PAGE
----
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A time to unpack what forgiveness and apologies mean

Among the many mysteries of faith, the roles of apologies and forgiveness rank pretty high on Easter weekend.

ForgivenessOne way of putting the Christian story, after all, is that the death of Jesus meant the forgiveness of our sins. The long-standing question, of course, is who gets included in the word "our."

As we think about being forgiven and forgiving others, it's helpful to think about apologies and their worth. To receive forgiveness, must we first apologize? And if we somehow represent more people than ourselves, can we legitimately apologize on behalf of others? Beyond that, do we have any standing to apologize for actions taken not by us but by, say, our ancestors or some of our long-dead fellow citizens?

Questions like that, I hope, will come to your mind when you read this piece from The Conversation about what it means when a pope apologizes.

The specific apology first dealt with in the article is one Pope Francis made recently "to First Nations, Inuit and Métis delegations, acknowledging the harm done by residential schools in Canada. . ."

Stories of mass graves of Indigenous children at boarding schools have received a lot of attention in the past year or so.

The author of the article, Annie Selak, associate director of the Women's Center at Georgetown University, writes that "As a Catholic theologian who studies church authority, I’ve observed how previous papal apologies can speak for the entire church and either deny or claim responsibility." And she adds this:

"It was once unthinkable for a pope to apologize, for admitting guilt would imply that the church was sinful. However, the Second Vatican Council, a gathering of bishops, cardinals, heads of religious orders and theologians that met from 1962 to 1965 and modernized the church, shifted the church’s perspective on change and instituted major reforms. It also opened the door to admitting fault."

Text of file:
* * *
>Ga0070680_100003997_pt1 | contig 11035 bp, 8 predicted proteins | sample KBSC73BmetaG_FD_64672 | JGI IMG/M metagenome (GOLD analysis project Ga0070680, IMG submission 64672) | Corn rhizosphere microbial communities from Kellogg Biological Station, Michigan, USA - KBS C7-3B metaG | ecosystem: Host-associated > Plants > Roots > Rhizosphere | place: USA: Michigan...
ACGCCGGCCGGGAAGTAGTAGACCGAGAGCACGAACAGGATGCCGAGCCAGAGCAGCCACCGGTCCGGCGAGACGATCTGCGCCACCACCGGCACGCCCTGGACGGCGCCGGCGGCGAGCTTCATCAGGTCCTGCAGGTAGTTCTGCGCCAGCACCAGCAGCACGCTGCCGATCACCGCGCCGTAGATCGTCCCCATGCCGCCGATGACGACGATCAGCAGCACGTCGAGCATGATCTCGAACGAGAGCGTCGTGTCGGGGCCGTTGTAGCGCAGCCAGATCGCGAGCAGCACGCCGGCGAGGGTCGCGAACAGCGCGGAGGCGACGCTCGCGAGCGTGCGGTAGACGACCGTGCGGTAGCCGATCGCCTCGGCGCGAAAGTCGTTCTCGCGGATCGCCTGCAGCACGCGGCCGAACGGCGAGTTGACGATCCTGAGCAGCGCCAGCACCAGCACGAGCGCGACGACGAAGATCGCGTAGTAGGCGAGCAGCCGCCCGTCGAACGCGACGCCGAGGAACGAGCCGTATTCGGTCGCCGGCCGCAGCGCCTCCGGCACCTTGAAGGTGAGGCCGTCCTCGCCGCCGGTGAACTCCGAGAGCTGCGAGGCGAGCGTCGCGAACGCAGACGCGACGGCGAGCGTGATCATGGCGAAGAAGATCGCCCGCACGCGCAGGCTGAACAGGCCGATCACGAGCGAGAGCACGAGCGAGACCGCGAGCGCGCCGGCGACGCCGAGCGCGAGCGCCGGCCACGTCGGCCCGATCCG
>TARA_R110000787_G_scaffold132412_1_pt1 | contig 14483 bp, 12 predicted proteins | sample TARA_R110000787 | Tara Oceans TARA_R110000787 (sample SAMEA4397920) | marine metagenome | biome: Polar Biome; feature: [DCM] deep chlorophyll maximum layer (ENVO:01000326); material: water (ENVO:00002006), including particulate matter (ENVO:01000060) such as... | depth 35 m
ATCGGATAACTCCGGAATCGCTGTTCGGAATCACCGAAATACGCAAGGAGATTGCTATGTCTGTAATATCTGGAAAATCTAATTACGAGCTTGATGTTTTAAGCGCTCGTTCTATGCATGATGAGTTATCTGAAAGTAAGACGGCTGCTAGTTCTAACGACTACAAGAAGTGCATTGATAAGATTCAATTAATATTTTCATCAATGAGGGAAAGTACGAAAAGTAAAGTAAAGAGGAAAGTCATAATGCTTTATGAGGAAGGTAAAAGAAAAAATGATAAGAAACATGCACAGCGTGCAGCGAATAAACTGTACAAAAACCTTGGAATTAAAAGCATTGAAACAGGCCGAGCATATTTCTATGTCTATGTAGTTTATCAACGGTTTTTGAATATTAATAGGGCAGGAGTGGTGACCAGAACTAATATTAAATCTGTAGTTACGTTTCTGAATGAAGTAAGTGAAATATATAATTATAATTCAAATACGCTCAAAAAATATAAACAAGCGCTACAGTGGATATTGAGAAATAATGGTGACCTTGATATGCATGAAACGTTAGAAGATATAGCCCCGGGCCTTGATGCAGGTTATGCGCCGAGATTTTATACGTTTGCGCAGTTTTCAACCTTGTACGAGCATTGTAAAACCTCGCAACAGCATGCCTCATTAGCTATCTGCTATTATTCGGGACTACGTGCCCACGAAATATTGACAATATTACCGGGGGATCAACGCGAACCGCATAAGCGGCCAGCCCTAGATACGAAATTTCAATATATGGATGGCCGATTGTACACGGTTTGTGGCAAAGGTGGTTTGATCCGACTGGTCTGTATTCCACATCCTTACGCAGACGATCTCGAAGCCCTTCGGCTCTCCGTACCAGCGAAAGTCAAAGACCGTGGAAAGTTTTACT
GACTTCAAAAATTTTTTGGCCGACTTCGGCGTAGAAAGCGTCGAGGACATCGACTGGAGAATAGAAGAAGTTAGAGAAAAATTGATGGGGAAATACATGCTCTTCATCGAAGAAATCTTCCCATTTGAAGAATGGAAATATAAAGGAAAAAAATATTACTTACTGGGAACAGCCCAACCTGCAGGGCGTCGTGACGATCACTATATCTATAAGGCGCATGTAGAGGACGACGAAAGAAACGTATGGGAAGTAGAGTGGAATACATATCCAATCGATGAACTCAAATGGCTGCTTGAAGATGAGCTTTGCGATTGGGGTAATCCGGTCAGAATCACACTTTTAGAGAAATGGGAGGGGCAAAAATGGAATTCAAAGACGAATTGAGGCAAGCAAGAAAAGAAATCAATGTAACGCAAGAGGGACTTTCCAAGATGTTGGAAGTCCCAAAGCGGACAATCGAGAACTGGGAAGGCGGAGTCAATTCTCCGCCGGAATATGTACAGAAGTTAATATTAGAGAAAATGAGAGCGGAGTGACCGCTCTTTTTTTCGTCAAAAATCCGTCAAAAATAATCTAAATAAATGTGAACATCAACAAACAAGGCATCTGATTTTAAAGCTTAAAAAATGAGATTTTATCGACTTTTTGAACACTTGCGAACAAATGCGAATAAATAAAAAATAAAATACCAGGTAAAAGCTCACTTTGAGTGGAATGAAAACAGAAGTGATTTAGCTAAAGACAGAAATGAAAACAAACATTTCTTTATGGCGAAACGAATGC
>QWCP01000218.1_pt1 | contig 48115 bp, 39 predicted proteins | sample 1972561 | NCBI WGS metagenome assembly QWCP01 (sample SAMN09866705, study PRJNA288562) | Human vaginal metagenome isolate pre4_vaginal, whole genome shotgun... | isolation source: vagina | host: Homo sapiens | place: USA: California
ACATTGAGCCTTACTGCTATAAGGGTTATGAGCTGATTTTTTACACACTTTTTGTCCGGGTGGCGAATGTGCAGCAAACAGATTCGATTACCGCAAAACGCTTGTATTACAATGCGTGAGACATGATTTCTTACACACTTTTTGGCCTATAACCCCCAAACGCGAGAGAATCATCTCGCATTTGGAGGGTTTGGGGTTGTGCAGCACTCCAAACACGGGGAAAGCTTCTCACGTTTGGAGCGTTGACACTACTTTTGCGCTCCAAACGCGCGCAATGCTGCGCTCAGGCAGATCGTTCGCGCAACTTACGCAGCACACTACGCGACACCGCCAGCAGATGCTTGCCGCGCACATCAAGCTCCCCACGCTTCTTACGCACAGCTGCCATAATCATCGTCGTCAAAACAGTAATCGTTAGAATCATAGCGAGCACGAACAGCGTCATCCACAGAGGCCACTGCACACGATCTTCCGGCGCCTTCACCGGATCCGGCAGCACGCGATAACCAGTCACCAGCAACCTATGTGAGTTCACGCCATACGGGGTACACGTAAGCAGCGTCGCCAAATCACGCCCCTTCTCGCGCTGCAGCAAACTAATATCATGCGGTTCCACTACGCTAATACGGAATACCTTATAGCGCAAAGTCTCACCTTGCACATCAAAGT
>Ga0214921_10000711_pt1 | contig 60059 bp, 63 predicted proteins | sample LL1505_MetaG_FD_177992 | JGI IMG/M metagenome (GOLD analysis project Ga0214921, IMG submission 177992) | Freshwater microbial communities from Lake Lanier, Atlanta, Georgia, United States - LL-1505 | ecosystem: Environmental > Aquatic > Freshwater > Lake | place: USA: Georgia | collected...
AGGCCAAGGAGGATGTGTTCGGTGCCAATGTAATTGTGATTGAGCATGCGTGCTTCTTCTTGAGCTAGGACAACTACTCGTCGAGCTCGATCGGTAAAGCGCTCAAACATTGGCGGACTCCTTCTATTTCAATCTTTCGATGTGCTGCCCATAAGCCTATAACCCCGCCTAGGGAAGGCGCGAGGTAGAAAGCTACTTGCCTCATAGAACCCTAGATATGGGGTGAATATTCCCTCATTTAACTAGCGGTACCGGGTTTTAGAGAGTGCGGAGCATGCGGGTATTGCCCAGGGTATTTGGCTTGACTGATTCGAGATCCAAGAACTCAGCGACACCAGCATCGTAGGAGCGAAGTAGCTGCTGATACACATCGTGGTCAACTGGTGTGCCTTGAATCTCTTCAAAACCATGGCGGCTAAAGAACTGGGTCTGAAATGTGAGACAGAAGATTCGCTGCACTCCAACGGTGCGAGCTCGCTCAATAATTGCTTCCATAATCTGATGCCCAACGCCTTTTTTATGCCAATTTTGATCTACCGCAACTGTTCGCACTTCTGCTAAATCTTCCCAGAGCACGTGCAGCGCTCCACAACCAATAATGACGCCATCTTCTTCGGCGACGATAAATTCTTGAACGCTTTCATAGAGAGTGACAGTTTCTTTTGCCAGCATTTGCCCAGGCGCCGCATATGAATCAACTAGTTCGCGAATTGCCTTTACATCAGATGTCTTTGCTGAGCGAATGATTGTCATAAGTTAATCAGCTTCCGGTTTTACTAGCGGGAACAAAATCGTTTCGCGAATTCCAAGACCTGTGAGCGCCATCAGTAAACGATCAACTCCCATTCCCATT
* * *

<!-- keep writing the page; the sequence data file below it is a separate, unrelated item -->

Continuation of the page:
So faith communities can -- and do -- establish their own rules for apologies and forgiveness, and they may not match the rules set by other faith communities. Governments, too, can -- and sometimes do -- issue apologies for actions taken by current or previous governments. The question is whether those apologies change anything, either in the one offering them or the ones receiving them.

No doubt part of figuring that out has to do with whether the apology seems sincere or whether it was simply a statement about being sorry that "you took it that way."

Beyond that, apologies that don't result in changed behavior seem pretty worthless. And yet Selak makes a valid point when she writes this: "While there are certainly actions that are necessary to repair and restore justice, I argue that it is also important to recognize that apologizing is itself an action." (To which I'd add, "though sometimes an empty action.")

In traditional Christian worship there's often both a corporate confession of sins and, after that, words that offer what's called an "assurance of pardon."

Whether in worship or simply in our daily lives, it's always useful to think about who is authorized to offer an apology and who is authorized to offer forgiveness. As someone with German heritage, for instance, do I personally have any standing to apologize to Jewish people for the Holocaust? Similarly, do Jews born after the Holocaust have any standing to offer forgiveness to German people also born after World War II?

In the end, philosophers and theologians can argue about such matters. And should. But the question I, as a Christian, must ask myself on Easter weekend is whether I need to apologize for any of my actions or thoughts and seek forgiveness. The answer every Easter is the same: Of course I do. After all, I'm human.

(P.S.: Here is an excellent article, apropos for Easter, from New Testament scholar Amy-Jill Levine about how Christians can avoid more anti-Judaism on this sacred day.)

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The origins of the so-called Easter Bunny are quite ancient, as this article from The Conversation notes. Indeed, it's always interesting to find out about the beginnings of our various cultural and religious traditions. In this case, however, the author, Tok Thompson, who teaches anthropology and communication at U.S.C., can't seem to acknowledge what Easter itself is about. He says this: "Easter is a celebration of spring and new life." But he doesn't say whose new life we're talking about. Here's a hint: Easter is about the resurrection of Jesus of Nazareth, called the Christ. You may believe in that resurrection or not, but that's what Easter is about.


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